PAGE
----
UK advertising and marketing laws have just undergone the biggest shake-up ever with the arrival of the Consumer Protection from Unfair Trading Regulations 2008. But could these extend even further and increase risks for those abusing data protection laws? Phil Lee reports.
Who: The Information Commissioner / The Office of Fair Trading
When: 26 May 2008
Law stated as at: 21 May 2008
There has been a lot of commentary to date on the likely impact of the Consumer Protection from Unfair Trading Regulations 2008 ("CPUT Regs") which came into force on 26 May this year. However, one angle not often explored is the potential for the CPUT Regs to sneak in greater data protection enforcement powers through the back door.
For the uninitiated, the CPUT Regs implement the Unfair Commercial Practices Directive (2005/29/EC) and seek to harmonise legislation across the EU preventing business practices that are unfair to consumers. The CPUT Regs prohibit: (i) unfair commercial practices generally (reg. 3); (ii) misleading and aggressive practices (regs. 5 – 7); and (iii) 31 "blacklisted" practices in all circumstances (set out in Schedule 1).
Some of these prohibitions have a clear crossover with the Data Protection Act 1998 (the "DPA") and the Privacy and Electronic Communications (EC Directive) Regulations 2003 (the "PEC Regs"). Specifically:
- Persistent and unwanted solicitations: The CPUT Regs blacklist "persistent and unwanted solicitations by telephone, fax, e-mail or other remote media". This prohibition draws obvious comparisons to the opt-in/opt-out regimes for electronic marketing communications under the DPA and PEC Regs. Marketers who are already compliant with the DPA and PEC Regs will have little cause for concern; however, non-compliant spammers and cold callers should take note – they now face additional liability under the CPUT Regs.
- Giving false information to, or deceiving, customers: Regulation 5 prohibits traders from giving false information to, or deceiving, customers in a way that influences their decision to enter a transaction (and regulation 6 contains similar prohibitions against misleading omissions). This is similar to the DPA's requirement that businesses must provide accurate and unambiguous disclosures about how they will collect and use customers' personal data (i.e. "fair processing" disclosures). A business that makes misleading "fair processing" disclosures could now potentially incur liability under the CPUT Regs.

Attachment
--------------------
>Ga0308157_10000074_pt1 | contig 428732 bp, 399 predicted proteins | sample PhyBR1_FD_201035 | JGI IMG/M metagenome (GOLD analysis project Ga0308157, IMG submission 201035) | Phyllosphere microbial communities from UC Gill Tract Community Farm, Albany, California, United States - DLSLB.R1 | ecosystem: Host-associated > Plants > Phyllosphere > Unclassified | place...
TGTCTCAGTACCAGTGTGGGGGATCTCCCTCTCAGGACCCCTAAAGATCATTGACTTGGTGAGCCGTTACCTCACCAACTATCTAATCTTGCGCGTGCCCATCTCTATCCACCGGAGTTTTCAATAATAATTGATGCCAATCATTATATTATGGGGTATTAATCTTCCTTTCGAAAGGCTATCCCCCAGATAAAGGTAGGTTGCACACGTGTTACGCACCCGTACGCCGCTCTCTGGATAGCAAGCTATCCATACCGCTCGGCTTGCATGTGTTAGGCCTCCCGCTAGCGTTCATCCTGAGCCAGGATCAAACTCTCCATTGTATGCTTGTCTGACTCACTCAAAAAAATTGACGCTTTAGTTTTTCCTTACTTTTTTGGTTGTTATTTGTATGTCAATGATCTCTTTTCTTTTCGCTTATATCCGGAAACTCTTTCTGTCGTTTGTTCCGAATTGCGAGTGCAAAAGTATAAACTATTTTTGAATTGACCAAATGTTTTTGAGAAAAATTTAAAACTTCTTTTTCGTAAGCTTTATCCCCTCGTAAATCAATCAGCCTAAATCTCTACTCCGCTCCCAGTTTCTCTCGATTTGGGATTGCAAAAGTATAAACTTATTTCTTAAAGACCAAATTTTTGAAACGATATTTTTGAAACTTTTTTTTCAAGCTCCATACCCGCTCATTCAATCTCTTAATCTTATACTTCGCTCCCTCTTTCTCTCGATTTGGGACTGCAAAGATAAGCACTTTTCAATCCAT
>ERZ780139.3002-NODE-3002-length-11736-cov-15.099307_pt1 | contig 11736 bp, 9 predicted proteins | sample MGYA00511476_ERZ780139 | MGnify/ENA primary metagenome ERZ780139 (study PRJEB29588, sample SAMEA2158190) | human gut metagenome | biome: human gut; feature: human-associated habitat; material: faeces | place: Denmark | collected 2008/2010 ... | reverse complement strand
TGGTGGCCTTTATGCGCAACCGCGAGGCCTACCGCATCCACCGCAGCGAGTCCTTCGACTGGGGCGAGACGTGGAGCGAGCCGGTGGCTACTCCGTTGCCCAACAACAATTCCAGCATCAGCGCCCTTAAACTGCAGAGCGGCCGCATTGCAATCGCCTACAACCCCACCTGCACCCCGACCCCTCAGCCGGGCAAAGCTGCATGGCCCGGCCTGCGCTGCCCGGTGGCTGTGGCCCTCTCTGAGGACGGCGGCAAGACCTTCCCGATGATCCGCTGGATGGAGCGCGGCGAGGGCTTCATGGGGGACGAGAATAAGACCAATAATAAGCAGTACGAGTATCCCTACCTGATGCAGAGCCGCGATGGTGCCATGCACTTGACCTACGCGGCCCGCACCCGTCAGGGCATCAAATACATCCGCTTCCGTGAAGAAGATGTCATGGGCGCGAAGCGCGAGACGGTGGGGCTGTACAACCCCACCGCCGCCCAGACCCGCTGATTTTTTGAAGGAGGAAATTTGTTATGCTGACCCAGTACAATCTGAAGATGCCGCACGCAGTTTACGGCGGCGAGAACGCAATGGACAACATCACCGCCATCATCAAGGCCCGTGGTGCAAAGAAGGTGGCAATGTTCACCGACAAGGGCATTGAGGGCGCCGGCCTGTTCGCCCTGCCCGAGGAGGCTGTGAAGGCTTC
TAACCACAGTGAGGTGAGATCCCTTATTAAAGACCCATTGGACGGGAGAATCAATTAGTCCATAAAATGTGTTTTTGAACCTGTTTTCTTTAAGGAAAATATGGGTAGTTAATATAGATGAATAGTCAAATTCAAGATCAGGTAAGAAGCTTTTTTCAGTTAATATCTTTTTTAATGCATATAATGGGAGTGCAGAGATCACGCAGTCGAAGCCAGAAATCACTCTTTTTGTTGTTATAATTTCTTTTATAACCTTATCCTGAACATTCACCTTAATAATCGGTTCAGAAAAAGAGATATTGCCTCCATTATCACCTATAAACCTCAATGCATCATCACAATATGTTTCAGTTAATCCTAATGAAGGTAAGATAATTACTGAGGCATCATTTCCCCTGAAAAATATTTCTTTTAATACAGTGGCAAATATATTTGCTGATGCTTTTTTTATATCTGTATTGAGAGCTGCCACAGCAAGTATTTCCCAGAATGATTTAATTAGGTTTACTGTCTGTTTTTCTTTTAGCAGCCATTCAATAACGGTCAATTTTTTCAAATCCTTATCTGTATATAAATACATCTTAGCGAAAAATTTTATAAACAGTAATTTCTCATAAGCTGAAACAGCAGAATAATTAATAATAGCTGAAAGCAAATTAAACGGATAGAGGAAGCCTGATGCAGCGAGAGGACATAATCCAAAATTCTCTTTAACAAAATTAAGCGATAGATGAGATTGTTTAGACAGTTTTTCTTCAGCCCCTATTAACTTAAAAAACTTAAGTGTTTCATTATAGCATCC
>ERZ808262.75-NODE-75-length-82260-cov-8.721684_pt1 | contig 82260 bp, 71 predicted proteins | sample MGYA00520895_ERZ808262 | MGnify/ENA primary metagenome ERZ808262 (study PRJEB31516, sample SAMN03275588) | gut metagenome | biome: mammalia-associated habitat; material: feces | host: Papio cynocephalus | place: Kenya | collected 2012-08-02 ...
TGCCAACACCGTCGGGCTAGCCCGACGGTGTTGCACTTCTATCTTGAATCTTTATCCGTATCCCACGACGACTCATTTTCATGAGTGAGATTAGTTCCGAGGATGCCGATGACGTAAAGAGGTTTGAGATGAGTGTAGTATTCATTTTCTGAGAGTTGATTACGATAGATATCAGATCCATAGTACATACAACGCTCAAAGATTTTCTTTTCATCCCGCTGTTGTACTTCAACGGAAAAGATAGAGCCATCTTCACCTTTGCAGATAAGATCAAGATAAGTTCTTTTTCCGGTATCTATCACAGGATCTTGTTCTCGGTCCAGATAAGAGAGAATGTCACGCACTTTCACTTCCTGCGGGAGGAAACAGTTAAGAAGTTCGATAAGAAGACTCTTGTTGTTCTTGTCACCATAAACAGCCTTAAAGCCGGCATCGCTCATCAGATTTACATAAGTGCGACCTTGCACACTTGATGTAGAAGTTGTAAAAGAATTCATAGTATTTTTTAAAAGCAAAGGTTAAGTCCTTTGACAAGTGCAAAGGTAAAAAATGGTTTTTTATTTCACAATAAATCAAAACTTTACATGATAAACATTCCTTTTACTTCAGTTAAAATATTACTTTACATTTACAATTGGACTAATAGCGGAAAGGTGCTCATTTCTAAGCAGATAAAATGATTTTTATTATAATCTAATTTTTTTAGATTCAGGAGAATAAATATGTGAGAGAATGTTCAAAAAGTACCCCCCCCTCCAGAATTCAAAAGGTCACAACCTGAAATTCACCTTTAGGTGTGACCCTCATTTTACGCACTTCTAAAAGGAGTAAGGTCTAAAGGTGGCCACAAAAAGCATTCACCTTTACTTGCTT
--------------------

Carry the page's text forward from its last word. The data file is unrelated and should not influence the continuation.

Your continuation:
- Falsely claiming a trust mark or seal which the trader does not hold: Another blacklisted practice (of lesser relevance for the time being), but which may become more relevant if and when the European Privacy Seal (http://www.european-privacy-seal.eu) starts becoming widely used in the UK.
Enforceability of ICO guidance?
As noted above, the CPUT Regs also contain a general prohibition against "unfair commercial practices" that influence customer behaviour (Regulation 3). "Unfair commercial practices" are defined by the regulations to be practices that contravene the "standard of special skill and care which a trader may reasonably be expected to exercise towards consumers which is commensurate with either (a) honest market practice in the trader's field of activity, or (b) the general principle of good faith in the trader's field of activity, or both". Some commentators have argued that this definition is sufficiently wide to capture failure to comply with industry codes of practice – such as ICO guidance. If this is indeed the case, material failure to comply with ICO guidance may be treated as an "unfair commercial practice" attracting liability under the CPUT Regs.
Why this matters:
The significance of the overlap between the CPUT Regs and the DPA is principally one of enforcement, and there are two key points to note.
First is that failure to comply with the above CPUT Regs requirements is a criminal offence, which can attract personal liability for directors and which is punishable by unlimited fine and/or up to two years' imprisonment. Enforcing these requirements under the DPA would be a much more difficult – and much lengthier – process (entailing investigations, warnings and notices by ICO, before finally referring the matter in question to court for enforcement). Further, data protection breaches have not generally attracted criminal liability, but this may now be the case for breaches that overlap with the CPUT Regs. The CPUT Regs will therefore facilitate quicker, harsher enforcement than has previously been possible under the DPA regime.
Aside from increased enforcement penalties, the CPUT Regs also increase the likelihood that enforcement action will be taken. Historically, the ICO has found itself overstretched in trying to enforce data protection compliance. However, the CPUT Regs are enforceable by the Office of Fair Trading which can call upon its 203 local Trading Standards officers to monitor and enforce compliance, providing a much greater enforcement resource. This, combined with the royal assent of the Criminal Justice and Immigration Act 2008 (which introduces a power for ICO to impose monetary penalties on non-compliant data controllers) make the overall likelihood of future data protection enforcement activities much greater.
The message for non-compliant marketers is clear: now is the time to get your house in order. If you don't, ICO and the OFT may just come knocking at your door!